By Andy Mannix
By Caleb Hannan
By Olivia LaVecchia
By CP Staff
By Aaron Rupar
By Jacob Wheeler
By Olivia LaVecchia
By Aaron Rupar
In Literary Luxuries: American Writing at the End of the Millennium, author Joe David Bellamy laments the current state of American letters in "an Age of Eye Candy suffering from tooth decay of the soul." What he would make of the Neon Lit series of illustrated fiction I don't know; perhaps it'd rate as a kind of literary health food confection, the Tiger's Milk bars of the book world.
That's not to say these books aren't worth savoring, or that you'd give 'em to your kids as snacks. Inspired by '20s pulps and post-war film noir, Neon Lit applies to current crime fiction the same kind of graphic chops Art Spiegelman (who edits the series along with writer Bob Callahan) brought to Maus. They read fast, but like all good comix--or lit, for that matter--you'll find yourself going back again and again, finding new details and lingering over familiar ones.
The series debuted last year with Paul Auster's psuedo-autobiographical noir City of Glass and continues with Gifford's Perdita Durango, which offers up further adventures of the bloodthirsty firebrand played by Isabella Rossellini in the Gifford/Lynch film Wild At Heart. Gifford steps to racist fears with his murderous Latina-and-Jamaican couple in a way that might (and probably should) make readers uncomfortable. But evil is a given here; some sinners are just more charming than others. Meanwhile, Scott Gillis's scratchboard illustrations positively hum with energy, combining high-contrast drama and creepy realism in a timeless, Lynchian sorta place where a dread and a retro-punk can wander into what appears to be a late 1950s performance by Celia Cruz and La Sonora Matancera.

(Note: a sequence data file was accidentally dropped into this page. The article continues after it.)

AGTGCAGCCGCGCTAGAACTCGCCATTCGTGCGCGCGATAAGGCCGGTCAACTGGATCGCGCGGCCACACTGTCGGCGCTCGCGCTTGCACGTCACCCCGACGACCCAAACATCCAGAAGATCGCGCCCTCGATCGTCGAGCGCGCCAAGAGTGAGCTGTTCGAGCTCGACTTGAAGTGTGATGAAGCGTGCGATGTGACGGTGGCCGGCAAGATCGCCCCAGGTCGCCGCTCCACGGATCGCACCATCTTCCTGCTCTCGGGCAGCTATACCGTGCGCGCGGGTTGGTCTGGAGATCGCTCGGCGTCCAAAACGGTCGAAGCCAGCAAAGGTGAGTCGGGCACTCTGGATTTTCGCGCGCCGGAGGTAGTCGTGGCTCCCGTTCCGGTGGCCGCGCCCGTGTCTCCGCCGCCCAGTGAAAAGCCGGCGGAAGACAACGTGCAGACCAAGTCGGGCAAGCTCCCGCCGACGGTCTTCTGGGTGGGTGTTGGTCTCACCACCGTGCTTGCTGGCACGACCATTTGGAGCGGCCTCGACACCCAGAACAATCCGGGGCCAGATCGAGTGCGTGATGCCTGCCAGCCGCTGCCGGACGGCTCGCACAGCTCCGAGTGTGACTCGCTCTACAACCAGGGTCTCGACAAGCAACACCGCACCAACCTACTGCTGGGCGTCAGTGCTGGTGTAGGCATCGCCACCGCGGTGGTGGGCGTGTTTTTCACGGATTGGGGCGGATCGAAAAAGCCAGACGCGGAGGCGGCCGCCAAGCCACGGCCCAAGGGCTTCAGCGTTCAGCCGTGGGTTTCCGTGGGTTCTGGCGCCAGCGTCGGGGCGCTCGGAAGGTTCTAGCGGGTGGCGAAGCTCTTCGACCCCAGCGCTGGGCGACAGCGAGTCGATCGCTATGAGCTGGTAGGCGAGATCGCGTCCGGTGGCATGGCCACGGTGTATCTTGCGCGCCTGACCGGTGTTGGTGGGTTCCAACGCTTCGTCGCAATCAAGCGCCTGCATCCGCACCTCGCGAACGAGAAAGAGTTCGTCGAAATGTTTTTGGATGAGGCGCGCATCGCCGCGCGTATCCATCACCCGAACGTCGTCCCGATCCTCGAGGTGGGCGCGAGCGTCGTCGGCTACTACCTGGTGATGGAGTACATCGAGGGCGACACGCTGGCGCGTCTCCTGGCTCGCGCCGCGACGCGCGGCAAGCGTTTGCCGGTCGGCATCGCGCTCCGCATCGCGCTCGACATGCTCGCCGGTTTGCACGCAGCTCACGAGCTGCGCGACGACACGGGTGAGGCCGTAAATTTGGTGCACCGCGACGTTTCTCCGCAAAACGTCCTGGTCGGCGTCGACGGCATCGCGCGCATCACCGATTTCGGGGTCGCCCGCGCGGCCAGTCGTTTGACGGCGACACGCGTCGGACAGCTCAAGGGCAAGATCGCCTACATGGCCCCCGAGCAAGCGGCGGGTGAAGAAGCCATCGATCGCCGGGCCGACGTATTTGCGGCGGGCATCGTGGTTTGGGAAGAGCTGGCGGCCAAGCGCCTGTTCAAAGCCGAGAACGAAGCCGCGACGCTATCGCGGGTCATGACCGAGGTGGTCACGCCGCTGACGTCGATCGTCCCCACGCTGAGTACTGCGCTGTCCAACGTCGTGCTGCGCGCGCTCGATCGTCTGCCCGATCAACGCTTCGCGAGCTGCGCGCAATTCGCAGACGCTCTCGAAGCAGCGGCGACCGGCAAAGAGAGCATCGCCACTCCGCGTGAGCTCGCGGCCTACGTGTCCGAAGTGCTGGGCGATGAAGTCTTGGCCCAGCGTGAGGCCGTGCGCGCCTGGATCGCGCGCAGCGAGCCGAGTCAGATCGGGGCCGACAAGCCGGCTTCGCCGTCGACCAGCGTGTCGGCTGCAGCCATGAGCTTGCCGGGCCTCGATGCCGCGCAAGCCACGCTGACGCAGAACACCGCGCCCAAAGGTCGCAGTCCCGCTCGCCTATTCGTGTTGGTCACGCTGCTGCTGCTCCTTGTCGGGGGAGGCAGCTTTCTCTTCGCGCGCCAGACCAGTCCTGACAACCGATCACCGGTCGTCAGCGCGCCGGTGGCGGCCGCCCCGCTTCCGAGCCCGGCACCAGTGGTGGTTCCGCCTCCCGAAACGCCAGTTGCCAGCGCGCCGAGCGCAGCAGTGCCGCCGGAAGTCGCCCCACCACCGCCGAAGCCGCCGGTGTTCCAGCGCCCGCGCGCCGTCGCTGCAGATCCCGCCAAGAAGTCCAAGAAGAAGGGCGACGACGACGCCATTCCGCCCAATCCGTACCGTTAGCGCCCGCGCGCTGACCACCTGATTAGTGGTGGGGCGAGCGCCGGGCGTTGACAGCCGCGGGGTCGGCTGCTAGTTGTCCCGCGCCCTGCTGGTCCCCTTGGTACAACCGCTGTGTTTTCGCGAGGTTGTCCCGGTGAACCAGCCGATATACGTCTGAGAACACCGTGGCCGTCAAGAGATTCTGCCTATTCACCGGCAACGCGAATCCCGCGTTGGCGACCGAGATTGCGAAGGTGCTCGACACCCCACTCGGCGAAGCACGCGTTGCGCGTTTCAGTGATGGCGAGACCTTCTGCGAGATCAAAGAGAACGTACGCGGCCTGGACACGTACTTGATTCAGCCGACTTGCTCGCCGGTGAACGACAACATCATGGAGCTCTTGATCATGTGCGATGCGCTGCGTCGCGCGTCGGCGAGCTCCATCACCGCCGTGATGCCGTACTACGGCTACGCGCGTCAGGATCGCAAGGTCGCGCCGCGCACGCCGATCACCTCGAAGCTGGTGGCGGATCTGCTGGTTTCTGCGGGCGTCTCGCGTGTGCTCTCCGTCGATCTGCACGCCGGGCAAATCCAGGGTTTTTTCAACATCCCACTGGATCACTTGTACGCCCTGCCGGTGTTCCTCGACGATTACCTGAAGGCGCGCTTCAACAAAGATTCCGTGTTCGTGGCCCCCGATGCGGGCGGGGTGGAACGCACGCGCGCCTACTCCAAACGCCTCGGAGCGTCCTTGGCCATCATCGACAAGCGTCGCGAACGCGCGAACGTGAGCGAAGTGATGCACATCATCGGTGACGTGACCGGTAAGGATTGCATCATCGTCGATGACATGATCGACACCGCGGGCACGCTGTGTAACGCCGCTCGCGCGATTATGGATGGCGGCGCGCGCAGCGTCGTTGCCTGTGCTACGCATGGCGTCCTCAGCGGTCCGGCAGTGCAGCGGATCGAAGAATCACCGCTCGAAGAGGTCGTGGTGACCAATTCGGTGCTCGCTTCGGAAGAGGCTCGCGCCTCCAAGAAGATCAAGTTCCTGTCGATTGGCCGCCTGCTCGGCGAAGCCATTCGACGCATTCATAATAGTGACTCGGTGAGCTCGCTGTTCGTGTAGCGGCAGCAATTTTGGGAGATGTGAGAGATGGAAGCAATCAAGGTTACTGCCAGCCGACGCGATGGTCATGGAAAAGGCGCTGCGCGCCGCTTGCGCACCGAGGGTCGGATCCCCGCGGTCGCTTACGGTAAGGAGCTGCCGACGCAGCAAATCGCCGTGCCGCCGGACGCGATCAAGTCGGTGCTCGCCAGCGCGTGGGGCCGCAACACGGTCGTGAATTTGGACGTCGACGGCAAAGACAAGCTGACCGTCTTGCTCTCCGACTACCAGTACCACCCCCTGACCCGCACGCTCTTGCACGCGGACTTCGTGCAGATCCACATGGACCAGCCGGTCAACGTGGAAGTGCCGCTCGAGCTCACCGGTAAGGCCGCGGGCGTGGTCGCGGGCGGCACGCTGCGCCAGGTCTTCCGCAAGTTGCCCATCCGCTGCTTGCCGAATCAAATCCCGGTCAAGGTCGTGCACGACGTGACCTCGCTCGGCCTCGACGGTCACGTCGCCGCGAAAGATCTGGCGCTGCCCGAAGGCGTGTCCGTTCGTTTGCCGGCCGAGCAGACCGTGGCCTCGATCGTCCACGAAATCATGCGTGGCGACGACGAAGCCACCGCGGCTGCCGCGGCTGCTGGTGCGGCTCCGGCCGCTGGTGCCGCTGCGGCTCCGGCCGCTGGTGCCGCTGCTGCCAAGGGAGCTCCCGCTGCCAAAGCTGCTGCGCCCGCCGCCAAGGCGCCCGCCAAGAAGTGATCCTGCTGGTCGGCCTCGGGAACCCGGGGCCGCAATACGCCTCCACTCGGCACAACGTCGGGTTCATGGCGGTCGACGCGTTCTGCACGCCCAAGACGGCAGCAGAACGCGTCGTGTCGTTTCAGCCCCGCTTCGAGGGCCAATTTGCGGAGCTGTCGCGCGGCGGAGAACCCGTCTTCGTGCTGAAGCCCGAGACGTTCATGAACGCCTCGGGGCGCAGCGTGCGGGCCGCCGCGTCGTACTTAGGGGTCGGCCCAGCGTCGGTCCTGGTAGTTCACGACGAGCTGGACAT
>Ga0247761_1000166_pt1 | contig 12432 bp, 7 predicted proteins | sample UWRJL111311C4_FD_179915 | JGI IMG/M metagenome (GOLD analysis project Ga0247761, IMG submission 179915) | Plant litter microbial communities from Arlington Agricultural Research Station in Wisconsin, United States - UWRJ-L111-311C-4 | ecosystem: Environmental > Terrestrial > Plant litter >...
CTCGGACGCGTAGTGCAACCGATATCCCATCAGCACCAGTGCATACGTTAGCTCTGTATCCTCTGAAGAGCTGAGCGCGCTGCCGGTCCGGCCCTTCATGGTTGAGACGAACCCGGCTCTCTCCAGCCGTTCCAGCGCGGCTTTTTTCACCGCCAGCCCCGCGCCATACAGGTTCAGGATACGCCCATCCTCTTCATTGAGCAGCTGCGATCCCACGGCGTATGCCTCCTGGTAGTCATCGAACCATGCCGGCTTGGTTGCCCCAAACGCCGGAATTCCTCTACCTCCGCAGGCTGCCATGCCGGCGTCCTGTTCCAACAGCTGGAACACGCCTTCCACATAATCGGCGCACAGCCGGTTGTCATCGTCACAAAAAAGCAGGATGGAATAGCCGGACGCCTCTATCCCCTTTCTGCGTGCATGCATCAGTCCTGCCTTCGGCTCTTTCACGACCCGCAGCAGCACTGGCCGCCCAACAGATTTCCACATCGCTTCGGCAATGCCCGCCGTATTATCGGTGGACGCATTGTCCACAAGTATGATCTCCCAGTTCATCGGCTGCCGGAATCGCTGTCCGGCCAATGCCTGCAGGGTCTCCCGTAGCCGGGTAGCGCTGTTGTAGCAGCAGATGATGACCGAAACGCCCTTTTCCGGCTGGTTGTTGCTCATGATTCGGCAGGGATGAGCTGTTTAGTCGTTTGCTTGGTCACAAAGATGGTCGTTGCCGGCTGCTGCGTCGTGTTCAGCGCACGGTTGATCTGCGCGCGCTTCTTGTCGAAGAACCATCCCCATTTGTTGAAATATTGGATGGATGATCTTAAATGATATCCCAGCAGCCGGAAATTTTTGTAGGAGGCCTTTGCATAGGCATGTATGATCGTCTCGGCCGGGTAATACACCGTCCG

From Japanese manga to Latin American soaps, illustrated literature has long been a cultural staple around the world. With the Neon Lit series, the U.S. starts catching up in an impressive way. A little eye candy isn't always a bad thing. (Will Hermes)
The Black Album
In his second novel, Kureishi, the screenwriter of My Beautiful Laundrette, Sammy and Rosie Get Laid, and London Kills Me, takes on the trials and tribulations of Shahid, an uncertain community college student. A lonely newcomer to London, Shahid finds a friend in his neighbor Riaz, and despite his religious ambivalence, falls in with this charismatic Islamic preacher (who somehow combines race activism, working class organizing, and the Koran) and his zealous troop of South Asian students. In contrast to Shahid's search for community is his lust for his young, white hipster professor Deedee Osgood, who so firmly believes in her progressive politics that she takes lovers among her black and Asian students; with her he discovers escape in all-night raves, Ecstasy, and sexual abandon. Shahid passively bounces between Riaz and Deedee, but is eventually forced to choose between them in a zany series of events involving the fatwah on Salman Rushdie, some erotic poetry, and an eggplant which was found with a message from Allah.
Kureishi is known for his engaging and clever, if not hilarious writing, but, more importantly, for his success in bringing a sassy wit to issues of racial conflict, immigrant alienation, and the hypocrisies of white, bourgeois progressive politics. The Black Album's main flaw, however, is that its central conflict--Shahid's choice between Riaz and Deedee--is not compelling enough because both characters are somewhat shallow. In response to the fatwah on Rushdie, Riaz and his posse burn The Satanic Verses; Deedee tries to censure these censors by calling in the police. After you finish the book and the buzz of Kureishi's witty writing wears off, you realize you're in the same place you were when you started the trip--only now it's gotten later. (Andrew K. Kim)
Amazing Grace: The Lives of Children and the Conscience of a Nation